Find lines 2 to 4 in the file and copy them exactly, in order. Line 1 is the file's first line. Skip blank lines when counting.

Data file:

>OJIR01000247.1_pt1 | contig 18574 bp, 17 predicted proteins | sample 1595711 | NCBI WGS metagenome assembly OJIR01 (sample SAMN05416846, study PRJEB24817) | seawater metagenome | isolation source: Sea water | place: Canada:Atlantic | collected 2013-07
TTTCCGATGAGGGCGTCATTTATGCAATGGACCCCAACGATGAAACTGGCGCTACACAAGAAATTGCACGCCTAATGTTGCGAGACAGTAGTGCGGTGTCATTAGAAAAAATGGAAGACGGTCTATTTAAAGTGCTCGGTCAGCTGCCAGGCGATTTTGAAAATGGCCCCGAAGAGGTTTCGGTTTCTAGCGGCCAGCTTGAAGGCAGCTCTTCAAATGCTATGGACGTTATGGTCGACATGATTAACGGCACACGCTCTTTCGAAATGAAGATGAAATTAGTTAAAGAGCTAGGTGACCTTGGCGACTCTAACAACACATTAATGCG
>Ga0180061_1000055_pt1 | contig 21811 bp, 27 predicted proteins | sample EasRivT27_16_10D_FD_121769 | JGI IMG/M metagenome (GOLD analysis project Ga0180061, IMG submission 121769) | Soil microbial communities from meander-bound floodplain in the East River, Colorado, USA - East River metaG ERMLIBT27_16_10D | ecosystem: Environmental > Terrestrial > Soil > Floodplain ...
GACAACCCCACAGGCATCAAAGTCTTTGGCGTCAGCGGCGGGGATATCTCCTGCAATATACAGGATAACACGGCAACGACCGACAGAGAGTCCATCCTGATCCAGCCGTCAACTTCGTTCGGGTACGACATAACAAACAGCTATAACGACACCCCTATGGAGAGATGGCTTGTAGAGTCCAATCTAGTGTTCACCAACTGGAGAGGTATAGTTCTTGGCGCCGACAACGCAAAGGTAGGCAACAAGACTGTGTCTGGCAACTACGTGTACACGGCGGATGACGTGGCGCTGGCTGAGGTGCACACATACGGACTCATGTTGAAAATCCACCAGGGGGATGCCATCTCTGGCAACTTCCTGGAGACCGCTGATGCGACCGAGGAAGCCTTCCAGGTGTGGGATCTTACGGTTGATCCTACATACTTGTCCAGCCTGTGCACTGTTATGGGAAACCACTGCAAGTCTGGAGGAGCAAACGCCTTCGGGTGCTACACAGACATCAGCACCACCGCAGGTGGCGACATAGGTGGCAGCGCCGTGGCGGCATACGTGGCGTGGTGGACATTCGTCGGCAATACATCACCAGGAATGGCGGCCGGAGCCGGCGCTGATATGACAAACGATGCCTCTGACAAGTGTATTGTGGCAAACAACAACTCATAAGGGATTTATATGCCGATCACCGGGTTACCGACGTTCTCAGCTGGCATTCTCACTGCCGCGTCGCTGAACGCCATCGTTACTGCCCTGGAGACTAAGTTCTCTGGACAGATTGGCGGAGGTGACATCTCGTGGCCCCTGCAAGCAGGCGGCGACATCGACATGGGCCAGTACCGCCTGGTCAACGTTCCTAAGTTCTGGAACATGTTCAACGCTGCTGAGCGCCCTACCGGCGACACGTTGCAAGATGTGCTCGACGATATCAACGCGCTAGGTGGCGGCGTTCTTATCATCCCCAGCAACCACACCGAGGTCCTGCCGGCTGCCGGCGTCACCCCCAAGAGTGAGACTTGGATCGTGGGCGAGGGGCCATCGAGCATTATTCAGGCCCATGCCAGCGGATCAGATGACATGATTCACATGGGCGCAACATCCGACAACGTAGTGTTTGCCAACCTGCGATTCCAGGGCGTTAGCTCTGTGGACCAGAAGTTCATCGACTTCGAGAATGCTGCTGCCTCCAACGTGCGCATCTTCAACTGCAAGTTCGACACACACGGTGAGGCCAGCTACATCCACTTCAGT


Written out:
TTTCCGATGAGGGCGTCATTTATGCAATGGACCCCAACGATGAAACTGGCGCTACACAAGAAATTGCACGCCTAATGTTGCGAGACAGTAGTGCGGTGTCATTAGAAAAAATGGAAGACGGTCTATTTAAAGTGCTCGGTCAGCTGCCAGGCGATTTTGAAAATGGCCCCGAAGAGGTTTCGGTTTCTAGCGGCCAGCTTGAAGGCAGCTCTTCAAATGCTATGGACGTTATGGTCGACATGATTAACGGCACACGCTCTTTCGAAATGAAGATGAAATTAGTTAAAGAGCTAGGTGACCTTGGCGACTCTAACAACACATTAATGCG
>Ga0180061_1000055_pt1 | contig 21811 bp, 27 predicted proteins | sample EasRivT27_16_10D_FD_121769 | JGI IMG/M metagenome (GOLD analysis project Ga0180061, IMG submission 121769) | Soil microbial communities from meander-bound floodplain in the East River, Colorado, USA - East River metaG ERMLIBT27_16_10D | ecosystem: Environmental > Terrestrial > Soil > Floodplain ...
GACAACCCCACAGGCATCAAAGTCTTTGGCGTCAGCGGCGGGGATATCTCCTGCAATATACAGGATAACACGGCAACGACCGACAGAGAGTCCATCCTGATCCAGCCGTCAACTTCGTTCGGGTACGACATAACAAACAGCTATAACGACACCCCTATGGAGAGATGGCTTGTAGAGTCCAATCTAGTGTTCACCAACTGGAGAGGTATAGTTCTTGGCGCCGACAACGCAAAGGTAGGCAACAAGACTGTGTCTGGCAACTACGTGTACACGGCGGATGACGTGGCGCTGGCTGAGGTGCACACATACGGACTCATGTTGAAAATCCACCAGGGGGATGCCATCTCTGGCAACTTCCTGGAGACCGCTGATGCGACCGAGGAAGCCTTCCAGGTGTGGGATCTTACGGTTGATCCTACATACTTGTCCAGCCTGTGCACTGTTATGGGAAACCACTGCAAGTCTGGAGGAGCAAACGCCTTCGGGTGCTACACAGACATCAGCACCACCGCAGGTGGCGACATAGGTGGCAGCGCCGTGGCGGCATACGTGGCGTGGTGGACATTCGTCGGCAATACATCACCAGGAATGGCGGCCGGAGCCGGCGCTGATATGACAAACGATGCCTCTGACAAGTGTATTGTGGCAAACAACAACTCATAAGGGATTTATATGCCGATCACCGGGTTACCGACGTTCTCAGCTGGCATTCTCACTGCCGCGTCGCTGAACGCCATCGTTACTGCCCTGGAGACTAAGTTCTCTGGACAGATTGGCGGAGGTGACATCTCGTGGCCCCTGCAAGCAGGCGGCGACATCGACATGGGCCAGTACCGCCTGGTCAACGTTCCTAAGTTCTGGAACATGTTCAACGCTGCTGAGCGCCCTACCGGCGACACGTTGCAAGATGTGCTCGACGATATCAACGCGCTAGGTGGCGGCGTTCTTATCATCCCCAGCAACCACACCGAGGTCCTGCCGGCTGCCGGCGTCACCCCCAAGAGTGAGACTTGGATCGTGGGCGAGGGGCCATCGAGCATTATTCAGGCCCATGCCAGCGGATCAGATGACATGATTCACATGGGCGCAACATCCGACAACGTAGTGTTTGCCAACCTGCGATTCCAGGGCGTTAGCTCTGTGGACCAGAAGTTCATCGACTTCGAGAATGCTGCTGCCTCCAACGTGCGCATCTTCAACTGCAAGTTCGACACACACGGTGAGGCCAGCTACATCCACTTCAGT